Member
Camino(s) past & future
2019 Plan walk solo in April. SJP to St. James, Santiago
It's true, like . . . . Kiosk

"Words like ‘kiosk’: that’s a Viking word and it came from when they would rape and pillage. Because they would rape and pillage and awful and blood everywhere and limbs hacked and money stolen, and then they’d say, ‘If you have enjoyed today’s experience, you can get some souvenirs in the kiosk down on the beach."
Eddie Izzard
Wow, that is disgusting. " Can you give me a hand"?
 

SSojourn

Member
Camino(s) past & future
2019 Plan walk solo in April. SJP to St. James, Santiago
I am a Retired Monolingual North American.
When I'm walking the Camino.... I often wonder.... Do they speak English?

I am look for help in how to find (or elicit) clues.

Two things I already do....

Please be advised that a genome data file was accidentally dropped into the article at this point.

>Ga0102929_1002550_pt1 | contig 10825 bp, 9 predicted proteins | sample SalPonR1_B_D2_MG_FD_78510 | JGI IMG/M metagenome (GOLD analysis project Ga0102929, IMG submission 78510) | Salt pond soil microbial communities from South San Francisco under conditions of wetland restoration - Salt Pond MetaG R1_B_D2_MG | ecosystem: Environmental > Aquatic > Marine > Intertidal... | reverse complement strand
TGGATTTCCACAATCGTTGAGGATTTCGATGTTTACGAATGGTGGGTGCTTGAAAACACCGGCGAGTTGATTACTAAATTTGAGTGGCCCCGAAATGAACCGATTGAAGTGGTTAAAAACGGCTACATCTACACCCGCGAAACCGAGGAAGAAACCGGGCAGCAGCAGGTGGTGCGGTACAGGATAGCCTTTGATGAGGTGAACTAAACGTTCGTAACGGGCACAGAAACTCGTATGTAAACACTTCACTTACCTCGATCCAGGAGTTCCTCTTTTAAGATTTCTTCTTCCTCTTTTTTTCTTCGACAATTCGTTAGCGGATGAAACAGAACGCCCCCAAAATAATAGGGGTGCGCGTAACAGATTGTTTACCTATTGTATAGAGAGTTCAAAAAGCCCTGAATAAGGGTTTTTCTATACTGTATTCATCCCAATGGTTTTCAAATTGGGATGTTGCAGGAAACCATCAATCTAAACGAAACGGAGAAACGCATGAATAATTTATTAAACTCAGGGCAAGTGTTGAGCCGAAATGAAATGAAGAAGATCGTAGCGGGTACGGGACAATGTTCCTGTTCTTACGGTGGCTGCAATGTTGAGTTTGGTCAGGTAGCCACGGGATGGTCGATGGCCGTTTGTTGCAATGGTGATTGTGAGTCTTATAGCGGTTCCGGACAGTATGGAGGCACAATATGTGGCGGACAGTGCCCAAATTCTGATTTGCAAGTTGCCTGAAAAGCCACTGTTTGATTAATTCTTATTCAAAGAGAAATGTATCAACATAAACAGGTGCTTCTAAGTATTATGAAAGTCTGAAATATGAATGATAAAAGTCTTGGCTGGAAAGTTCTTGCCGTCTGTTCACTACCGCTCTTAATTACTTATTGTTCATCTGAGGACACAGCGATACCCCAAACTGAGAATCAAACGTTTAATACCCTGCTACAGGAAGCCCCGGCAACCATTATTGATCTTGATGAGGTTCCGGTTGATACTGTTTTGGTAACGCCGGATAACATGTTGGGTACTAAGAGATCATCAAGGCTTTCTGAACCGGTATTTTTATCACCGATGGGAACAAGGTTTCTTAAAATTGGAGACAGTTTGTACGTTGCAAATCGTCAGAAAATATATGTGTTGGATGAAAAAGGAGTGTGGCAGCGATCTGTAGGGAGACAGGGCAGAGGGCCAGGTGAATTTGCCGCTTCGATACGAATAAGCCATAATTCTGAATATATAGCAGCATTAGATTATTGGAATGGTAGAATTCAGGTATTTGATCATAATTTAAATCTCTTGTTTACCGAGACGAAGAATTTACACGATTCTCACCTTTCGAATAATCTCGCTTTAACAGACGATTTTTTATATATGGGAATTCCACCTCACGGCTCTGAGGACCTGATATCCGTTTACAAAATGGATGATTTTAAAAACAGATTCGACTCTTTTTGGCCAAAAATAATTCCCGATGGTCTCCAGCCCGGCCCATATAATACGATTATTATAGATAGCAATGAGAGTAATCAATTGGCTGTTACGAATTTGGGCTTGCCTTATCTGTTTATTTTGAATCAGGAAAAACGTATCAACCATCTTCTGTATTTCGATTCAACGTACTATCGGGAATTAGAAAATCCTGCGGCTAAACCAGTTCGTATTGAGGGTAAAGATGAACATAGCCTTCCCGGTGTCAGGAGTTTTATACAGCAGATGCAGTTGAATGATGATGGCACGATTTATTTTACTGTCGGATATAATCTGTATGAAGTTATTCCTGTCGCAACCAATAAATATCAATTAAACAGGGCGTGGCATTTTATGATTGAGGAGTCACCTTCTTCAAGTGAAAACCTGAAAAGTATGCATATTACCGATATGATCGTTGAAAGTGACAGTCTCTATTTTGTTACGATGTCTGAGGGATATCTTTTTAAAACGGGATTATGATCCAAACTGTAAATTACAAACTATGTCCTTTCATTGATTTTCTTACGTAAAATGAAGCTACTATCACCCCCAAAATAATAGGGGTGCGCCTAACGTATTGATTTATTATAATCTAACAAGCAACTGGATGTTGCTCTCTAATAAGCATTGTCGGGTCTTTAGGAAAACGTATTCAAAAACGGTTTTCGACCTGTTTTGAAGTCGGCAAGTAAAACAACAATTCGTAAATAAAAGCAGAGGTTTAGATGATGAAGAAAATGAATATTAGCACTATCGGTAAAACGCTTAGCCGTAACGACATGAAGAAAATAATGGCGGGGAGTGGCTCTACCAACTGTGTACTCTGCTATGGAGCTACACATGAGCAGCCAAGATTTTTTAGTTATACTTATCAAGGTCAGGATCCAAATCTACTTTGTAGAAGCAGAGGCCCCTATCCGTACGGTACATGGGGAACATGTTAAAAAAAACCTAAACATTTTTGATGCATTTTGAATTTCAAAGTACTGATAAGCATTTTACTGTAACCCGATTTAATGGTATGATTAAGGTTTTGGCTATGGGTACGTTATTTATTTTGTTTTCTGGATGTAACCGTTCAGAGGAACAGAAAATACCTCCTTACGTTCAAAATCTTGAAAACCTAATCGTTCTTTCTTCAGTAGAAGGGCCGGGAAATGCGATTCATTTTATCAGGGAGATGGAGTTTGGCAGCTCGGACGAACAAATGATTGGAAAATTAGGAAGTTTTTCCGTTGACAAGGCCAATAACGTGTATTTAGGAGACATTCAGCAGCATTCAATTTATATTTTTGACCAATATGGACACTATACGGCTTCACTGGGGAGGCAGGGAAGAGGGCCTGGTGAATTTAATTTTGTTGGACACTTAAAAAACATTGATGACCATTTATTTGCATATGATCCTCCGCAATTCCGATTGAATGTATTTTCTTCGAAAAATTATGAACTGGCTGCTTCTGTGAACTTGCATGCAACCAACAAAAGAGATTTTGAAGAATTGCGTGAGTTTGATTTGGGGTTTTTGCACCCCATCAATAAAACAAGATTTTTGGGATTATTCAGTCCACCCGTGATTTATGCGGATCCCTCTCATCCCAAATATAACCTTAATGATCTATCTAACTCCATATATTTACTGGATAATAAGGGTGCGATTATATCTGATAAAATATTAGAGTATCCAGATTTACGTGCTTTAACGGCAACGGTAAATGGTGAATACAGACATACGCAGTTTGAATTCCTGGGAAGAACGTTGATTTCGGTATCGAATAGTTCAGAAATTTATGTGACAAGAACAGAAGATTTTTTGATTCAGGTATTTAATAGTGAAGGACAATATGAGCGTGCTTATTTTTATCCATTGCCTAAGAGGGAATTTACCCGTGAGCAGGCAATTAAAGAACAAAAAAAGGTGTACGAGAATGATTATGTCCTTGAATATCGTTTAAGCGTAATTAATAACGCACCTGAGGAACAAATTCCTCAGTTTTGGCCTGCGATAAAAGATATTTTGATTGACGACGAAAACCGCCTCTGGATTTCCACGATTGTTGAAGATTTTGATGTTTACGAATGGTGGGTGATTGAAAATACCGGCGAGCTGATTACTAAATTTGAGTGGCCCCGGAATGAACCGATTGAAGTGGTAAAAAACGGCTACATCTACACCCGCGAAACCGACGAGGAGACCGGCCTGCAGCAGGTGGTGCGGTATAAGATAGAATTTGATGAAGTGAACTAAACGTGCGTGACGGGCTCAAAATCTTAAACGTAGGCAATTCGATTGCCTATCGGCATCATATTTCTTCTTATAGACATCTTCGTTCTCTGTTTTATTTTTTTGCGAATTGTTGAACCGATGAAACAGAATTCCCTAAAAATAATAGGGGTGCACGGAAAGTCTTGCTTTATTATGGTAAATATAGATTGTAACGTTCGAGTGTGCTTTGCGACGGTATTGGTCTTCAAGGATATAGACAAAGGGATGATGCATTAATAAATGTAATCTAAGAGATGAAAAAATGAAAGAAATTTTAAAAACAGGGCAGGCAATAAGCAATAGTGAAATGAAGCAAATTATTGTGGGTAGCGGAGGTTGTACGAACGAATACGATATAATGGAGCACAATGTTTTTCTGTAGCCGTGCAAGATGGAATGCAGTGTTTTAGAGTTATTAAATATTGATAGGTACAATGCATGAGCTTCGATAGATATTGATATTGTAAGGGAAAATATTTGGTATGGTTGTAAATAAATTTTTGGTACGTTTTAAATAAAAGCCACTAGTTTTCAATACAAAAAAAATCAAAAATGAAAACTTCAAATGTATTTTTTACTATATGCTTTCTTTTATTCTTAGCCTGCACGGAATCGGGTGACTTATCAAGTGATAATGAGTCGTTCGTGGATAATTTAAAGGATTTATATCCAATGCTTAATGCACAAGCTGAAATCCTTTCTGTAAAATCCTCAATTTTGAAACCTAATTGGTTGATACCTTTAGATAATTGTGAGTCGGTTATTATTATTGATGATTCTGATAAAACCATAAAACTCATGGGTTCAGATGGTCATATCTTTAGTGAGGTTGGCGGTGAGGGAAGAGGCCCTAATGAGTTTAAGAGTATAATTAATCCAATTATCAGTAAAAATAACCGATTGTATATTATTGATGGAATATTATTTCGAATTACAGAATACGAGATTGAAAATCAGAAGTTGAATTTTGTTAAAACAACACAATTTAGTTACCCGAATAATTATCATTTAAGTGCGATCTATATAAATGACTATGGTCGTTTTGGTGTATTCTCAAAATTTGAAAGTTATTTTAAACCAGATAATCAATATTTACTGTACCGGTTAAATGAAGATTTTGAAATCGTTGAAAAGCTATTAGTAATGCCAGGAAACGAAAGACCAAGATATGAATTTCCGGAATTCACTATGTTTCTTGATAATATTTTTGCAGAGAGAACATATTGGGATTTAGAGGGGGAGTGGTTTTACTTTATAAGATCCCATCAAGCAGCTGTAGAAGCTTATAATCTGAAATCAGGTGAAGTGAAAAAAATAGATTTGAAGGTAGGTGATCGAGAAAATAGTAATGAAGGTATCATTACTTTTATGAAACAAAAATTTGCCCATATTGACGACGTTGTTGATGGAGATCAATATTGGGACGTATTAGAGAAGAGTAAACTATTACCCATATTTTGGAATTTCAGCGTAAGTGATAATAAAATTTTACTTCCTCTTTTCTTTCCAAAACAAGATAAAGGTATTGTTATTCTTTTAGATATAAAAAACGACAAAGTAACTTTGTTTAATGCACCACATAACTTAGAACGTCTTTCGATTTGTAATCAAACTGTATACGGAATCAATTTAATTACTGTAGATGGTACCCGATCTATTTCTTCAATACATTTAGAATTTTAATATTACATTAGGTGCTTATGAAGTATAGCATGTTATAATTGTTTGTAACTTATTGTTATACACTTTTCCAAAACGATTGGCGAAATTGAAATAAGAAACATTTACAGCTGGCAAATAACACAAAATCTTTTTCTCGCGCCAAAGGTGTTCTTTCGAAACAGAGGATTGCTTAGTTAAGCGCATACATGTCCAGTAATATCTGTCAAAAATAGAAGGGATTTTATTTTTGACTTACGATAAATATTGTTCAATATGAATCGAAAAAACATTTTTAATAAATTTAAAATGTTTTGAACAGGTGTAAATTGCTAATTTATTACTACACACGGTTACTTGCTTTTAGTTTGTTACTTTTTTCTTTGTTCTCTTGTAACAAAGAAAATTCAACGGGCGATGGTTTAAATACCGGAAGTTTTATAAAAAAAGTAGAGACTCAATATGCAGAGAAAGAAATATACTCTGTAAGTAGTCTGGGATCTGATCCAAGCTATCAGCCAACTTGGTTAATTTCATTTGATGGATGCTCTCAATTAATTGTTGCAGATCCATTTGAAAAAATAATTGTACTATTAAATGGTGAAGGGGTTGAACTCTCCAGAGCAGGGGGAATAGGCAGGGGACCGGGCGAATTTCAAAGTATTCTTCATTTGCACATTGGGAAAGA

I don't say “Buen Camino” I say “Hello, Buen Camino”
My hope is to let people know I am an English speaking Pilgrim.

I look for others with the John Brierley Guide Book.
I assume it is only in English and therefore they must speak English.


Any more ideas ?
Today I used Google translator local Huerta hombre. What a kick. He never did that 😂 before. Ended up walking me " companion" to the way, so I could find an open Albergue in Villava as his town municipal Alb. had been closed for sometime. Villava Alb. Rocks, families, mixed roommates, hot ( did I say HOT?) shower...a little piece of heaven. I am sitting with an Italian couple, we are sharing a table, communication...Spanish
 

stinmd

New Member
Camino(s) past & future
Camino Frances - May 2015; Camino del Norte/Primitivo - July/August 2016; Camino Portugues - Sept 2017
I have been studying conversational Spanish for a couple of years now. I can read and speak okay, but the bigger challenge is in listening comprehension. For this, I find a Youtube channel called "Espanol con Juan" very helpful. Thought I'd just pass this along :)
 
Camino(s) past & future
Primitivo
I am a Retired Monolingual North American.
When I'm walking the Camino.... I often wonder.... Do they speak English?

I am look for help in how to find (or elicit) clues.

Two things I already do....

I don't say “Buen Camino” I say “Hello, Buen Camino”